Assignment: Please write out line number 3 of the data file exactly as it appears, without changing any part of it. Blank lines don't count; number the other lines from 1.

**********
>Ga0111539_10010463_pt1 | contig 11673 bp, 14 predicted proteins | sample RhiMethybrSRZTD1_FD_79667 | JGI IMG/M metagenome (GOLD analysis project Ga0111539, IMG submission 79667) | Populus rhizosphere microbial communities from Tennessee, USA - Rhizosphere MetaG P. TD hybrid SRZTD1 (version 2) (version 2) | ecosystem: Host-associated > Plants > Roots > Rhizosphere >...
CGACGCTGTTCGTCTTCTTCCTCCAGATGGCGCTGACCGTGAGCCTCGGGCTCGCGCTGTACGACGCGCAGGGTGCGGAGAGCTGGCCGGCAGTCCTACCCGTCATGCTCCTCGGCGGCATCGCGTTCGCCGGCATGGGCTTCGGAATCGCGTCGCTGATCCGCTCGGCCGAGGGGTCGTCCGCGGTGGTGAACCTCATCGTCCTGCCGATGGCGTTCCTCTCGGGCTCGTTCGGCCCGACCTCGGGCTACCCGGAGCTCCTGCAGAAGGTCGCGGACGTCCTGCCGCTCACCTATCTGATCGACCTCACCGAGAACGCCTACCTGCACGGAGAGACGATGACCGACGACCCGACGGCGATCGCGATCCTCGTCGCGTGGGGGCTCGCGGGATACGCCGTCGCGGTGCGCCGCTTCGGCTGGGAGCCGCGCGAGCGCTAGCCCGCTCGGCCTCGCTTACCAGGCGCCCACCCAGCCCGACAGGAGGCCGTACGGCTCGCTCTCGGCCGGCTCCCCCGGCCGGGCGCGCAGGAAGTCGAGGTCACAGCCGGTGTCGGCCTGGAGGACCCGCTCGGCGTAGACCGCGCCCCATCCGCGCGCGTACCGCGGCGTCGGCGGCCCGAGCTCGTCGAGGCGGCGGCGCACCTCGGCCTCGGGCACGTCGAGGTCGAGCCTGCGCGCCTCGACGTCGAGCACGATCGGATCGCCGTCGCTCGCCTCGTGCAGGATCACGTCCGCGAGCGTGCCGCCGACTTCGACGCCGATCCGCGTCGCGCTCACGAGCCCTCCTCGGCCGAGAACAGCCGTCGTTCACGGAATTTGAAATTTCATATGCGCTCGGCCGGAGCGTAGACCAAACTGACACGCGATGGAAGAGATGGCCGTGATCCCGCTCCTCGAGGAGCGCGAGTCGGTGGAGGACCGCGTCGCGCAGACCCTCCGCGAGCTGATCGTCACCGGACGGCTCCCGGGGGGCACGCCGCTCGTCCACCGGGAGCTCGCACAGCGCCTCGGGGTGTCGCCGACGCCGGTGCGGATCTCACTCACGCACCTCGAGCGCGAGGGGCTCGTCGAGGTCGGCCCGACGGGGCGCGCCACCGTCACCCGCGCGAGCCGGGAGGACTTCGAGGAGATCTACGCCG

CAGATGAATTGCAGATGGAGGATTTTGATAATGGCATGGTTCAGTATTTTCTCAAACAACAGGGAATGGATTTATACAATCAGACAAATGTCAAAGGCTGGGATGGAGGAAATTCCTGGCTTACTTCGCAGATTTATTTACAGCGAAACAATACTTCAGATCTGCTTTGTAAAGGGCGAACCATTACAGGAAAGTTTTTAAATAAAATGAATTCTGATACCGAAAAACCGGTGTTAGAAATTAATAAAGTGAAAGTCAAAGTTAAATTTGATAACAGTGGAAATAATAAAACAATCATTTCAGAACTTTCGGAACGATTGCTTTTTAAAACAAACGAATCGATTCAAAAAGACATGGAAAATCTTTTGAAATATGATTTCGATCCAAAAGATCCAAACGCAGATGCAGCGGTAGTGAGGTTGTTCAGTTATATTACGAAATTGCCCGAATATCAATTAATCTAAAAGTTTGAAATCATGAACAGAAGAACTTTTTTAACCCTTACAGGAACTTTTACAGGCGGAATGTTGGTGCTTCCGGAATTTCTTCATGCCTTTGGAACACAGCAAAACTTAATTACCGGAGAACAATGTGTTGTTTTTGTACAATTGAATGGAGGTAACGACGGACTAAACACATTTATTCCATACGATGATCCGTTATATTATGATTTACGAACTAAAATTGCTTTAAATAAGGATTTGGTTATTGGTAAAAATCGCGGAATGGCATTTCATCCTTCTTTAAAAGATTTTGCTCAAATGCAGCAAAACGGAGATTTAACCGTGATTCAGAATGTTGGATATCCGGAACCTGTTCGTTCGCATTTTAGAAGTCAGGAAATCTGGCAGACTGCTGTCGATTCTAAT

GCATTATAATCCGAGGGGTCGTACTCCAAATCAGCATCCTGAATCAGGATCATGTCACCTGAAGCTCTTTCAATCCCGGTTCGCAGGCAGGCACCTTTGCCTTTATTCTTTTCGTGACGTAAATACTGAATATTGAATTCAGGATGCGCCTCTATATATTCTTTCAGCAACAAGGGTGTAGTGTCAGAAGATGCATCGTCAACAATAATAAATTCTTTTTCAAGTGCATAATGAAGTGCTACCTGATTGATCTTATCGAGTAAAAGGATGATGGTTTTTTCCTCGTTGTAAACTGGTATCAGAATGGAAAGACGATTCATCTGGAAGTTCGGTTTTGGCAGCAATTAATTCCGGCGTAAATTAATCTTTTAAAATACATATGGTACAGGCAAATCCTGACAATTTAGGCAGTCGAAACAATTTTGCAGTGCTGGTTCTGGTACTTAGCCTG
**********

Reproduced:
CAGATGAATTGCAGATGGAGGATTTTGATAATGGCATGGTTCAGTATTTTCTCAAACAACAGGGAATGGATTTATACAATCAGACAAATGTCAAAGGCTGGGATGGAGGAAATTCCTGGCTTACTTCGCAGATTTATTTACAGCGAAACAATACTTCAGATCTGCTTTGTAAAGGGCGAACCATTACAGGAAAGTTTTTAAATAAAATGAATTCTGATACCGAAAAACCGGTGTTAGAAATTAATAAAGTGAAAGTCAAAGTTAAATTTGATAACAGTGGAAATAATAAAACAATCATTTCAGAACTTTCGGAACGATTGCTTTTTAAAACAAACGAATCGATTCAAAAAGACATGGAAAATCTTTTGAAATATGATTTCGATCCAAAAGATCCAAACGCAGATGCAGCGGTAGTGAGGTTGTTCAGTTATATTACGAAATTGCCCGAATATCAATTAATCTAAAAGTTTGAAATCATGAACAGAAGAACTTTTTTAACCCTTACAGGAACTTTTACAGGCGGAATGTTGGTGCTTCCGGAATTTCTTCATGCCTTTGGAACACAGCAAAACTTAATTACCGGAGAACAATGTGTTGTTTTTGTACAATTGAATGGAGGTAACGACGGACTAAACACATTTATTCCATACGATGATCCGTTATATTATGATTTACGAACTAAAATTGCTTTAAATAAGGATTTGGTTATTGGTAAAAATCGCGGAATGGCATTTCATCCTTCTTTAAAAGATTTTGCTCAAATGCAGCAAAACGGAGATTTAACCGTGATTCAGAATGTTGGATATCCGGAACCTGTTCGTTCGCATTTTAGAAGTCAGGAAATCTGGCAGACTGCTGTCGATTCTAAT